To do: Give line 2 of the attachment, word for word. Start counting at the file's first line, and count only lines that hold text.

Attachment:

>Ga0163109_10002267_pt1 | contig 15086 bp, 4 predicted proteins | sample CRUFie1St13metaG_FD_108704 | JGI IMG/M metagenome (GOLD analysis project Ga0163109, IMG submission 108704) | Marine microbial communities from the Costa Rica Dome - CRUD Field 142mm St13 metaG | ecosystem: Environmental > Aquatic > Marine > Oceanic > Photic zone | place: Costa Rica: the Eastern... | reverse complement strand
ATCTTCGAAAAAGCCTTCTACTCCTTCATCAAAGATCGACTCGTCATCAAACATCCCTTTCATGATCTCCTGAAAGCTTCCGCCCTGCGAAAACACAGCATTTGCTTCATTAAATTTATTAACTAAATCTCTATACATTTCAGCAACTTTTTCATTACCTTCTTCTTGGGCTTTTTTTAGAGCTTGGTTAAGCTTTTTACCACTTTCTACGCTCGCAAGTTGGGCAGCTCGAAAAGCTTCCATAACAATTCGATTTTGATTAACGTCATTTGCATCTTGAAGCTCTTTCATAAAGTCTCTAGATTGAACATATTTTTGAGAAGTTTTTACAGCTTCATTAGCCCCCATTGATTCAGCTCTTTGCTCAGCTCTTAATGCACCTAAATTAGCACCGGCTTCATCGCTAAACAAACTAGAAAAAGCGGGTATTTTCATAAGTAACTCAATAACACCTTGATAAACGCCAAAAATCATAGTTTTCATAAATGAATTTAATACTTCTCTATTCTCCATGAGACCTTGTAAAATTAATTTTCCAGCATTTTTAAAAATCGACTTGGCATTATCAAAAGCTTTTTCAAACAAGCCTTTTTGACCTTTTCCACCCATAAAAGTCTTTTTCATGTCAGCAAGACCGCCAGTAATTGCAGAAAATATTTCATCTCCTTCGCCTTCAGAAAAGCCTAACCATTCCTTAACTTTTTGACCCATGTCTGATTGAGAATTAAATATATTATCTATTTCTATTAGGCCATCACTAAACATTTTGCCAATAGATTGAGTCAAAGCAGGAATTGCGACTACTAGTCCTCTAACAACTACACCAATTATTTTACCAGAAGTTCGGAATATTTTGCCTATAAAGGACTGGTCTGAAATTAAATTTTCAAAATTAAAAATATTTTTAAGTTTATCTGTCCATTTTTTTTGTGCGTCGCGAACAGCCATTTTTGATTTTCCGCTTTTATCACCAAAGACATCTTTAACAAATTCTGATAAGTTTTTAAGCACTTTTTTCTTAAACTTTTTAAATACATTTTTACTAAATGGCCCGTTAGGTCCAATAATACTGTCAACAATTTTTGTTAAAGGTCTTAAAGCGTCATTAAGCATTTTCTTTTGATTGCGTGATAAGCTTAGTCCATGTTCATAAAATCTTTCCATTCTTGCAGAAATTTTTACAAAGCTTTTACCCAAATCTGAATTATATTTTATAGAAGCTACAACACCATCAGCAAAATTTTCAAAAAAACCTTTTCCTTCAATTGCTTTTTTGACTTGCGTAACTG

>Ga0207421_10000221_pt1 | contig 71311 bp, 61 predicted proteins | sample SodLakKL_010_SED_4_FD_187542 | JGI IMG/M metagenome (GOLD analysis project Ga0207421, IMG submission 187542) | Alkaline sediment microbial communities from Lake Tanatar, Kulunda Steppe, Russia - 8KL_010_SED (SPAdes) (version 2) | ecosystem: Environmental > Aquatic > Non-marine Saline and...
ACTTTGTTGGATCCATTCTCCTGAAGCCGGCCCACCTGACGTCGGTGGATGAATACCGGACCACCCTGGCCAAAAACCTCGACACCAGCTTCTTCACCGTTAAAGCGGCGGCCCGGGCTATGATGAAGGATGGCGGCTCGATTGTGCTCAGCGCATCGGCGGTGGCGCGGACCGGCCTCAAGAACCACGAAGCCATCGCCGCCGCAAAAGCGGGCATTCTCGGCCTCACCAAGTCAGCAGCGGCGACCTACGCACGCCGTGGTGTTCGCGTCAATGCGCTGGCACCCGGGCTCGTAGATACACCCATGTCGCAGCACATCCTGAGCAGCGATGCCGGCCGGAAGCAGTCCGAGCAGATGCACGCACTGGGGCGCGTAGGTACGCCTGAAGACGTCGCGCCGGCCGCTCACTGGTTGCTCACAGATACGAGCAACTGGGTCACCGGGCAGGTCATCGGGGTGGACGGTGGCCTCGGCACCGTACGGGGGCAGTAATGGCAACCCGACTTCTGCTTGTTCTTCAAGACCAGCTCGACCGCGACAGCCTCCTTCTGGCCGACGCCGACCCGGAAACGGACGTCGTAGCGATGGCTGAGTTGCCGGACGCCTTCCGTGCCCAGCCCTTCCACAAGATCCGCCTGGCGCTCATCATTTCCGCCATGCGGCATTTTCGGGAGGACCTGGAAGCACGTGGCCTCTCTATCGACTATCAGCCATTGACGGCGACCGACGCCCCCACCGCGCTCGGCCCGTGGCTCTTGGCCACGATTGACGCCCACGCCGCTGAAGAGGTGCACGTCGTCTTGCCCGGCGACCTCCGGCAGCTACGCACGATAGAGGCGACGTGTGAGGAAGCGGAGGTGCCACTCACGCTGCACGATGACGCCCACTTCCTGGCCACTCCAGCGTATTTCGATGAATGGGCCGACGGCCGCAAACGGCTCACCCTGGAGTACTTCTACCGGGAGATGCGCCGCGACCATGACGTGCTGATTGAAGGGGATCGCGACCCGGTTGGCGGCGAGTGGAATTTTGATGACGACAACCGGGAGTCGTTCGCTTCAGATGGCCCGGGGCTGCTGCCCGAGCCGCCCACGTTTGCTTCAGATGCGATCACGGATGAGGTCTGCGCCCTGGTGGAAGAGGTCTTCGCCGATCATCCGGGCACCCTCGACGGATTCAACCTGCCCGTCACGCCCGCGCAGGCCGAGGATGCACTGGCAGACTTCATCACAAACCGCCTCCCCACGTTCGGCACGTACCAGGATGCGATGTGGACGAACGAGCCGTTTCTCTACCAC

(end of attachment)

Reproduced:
ATCTTCGAAAAAGCCTTCTACTCCTTCATCAAAGATCGACTCGTCATCAAACATCCCTTTCATGATCTCCTGAAAGCTTCCGCCCTGCGAAAACACAGCATTTGCTTCATTAAATTTATTAACTAAATCTCTATACATTTCAGCAACTTTTTCATTACCTTCTTCTTGGGCTTTTTTTAGAGCTTGGTTAAGCTTTTTACCACTTTCTACGCTCGCAAGTTGGGCAGCTCGAAAAGCTTCCATAACAATTCGATTTTGATTAACGTCATTTGCATCTTGAAGCTCTTTCATAAAGTCTCTAGATTGAACATATTTTTGAGAAGTTTTTACAGCTTCATTAGCCCCCATTGATTCAGCTCTTTGCTCAGCTCTTAATGCACCTAAATTAGCACCGGCTTCATCGCTAAACAAACTAGAAAAAGCGGGTATTTTCATAAGTAACTCAATAACACCTTGATAAACGCCAAAAATCATAGTTTTCATAAATGAATTTAATACTTCTCTATTCTCCATGAGACCTTGTAAAATTAATTTTCCAGCATTTTTAAAAATCGACTTGGCATTATCAAAAGCTTTTTCAAACAAGCCTTTTTGACCTTTTCCACCCATAAAAGTCTTTTTCATGTCAGCAAGACCGCCAGTAATTGCAGAAAATATTTCATCTCCTTCGCCTTCAGAAAAGCCTAACCATTCCTTAACTTTTTGACCCATGTCTGATTGAGAATTAAATATATTATCTATTTCTATTAGGCCATCACTAAACATTTTGCCAATAGATTGAGTCAAAGCAGGAATTGCGACTACTAGTCCTCTAACAACTACACCAATTATTTTACCAGAAGTTCGGAATATTTTGCCTATAAAGGACTGGTCTGAAATTAAATTTTCAAAATTAAAAATATTTTTAAGTTTATCTGTCCATTTTTTTTGTGCGTCGCGAACAGCCATTTTTGATTTTCCGCTTTTATCACCAAAGACATCTTTAACAAATTCTGATAAGTTTTTAAGCACTTTTTTCTTAAACTTTTTAAATACATTTTTACTAAATGGCCCGTTAGGTCCAATAATACTGTCAACAATTTTTGTTAAAGGTCTTAAAGCGTCATTAAGCATTTTCTTTTGATTGCGTGATAAGCTTAGTCCATGTTCATAAAATCTTTCCATTCTTGCAGAAATTTTTACAAAGCTTTTACCCAAATCTGAATTATATTTTATAGAAGCTACAACACCATCAGCAAAATTTTCAAAAAAACCTTTTCCTTCAATTGCTTTTTTGACTTGCGTAACTG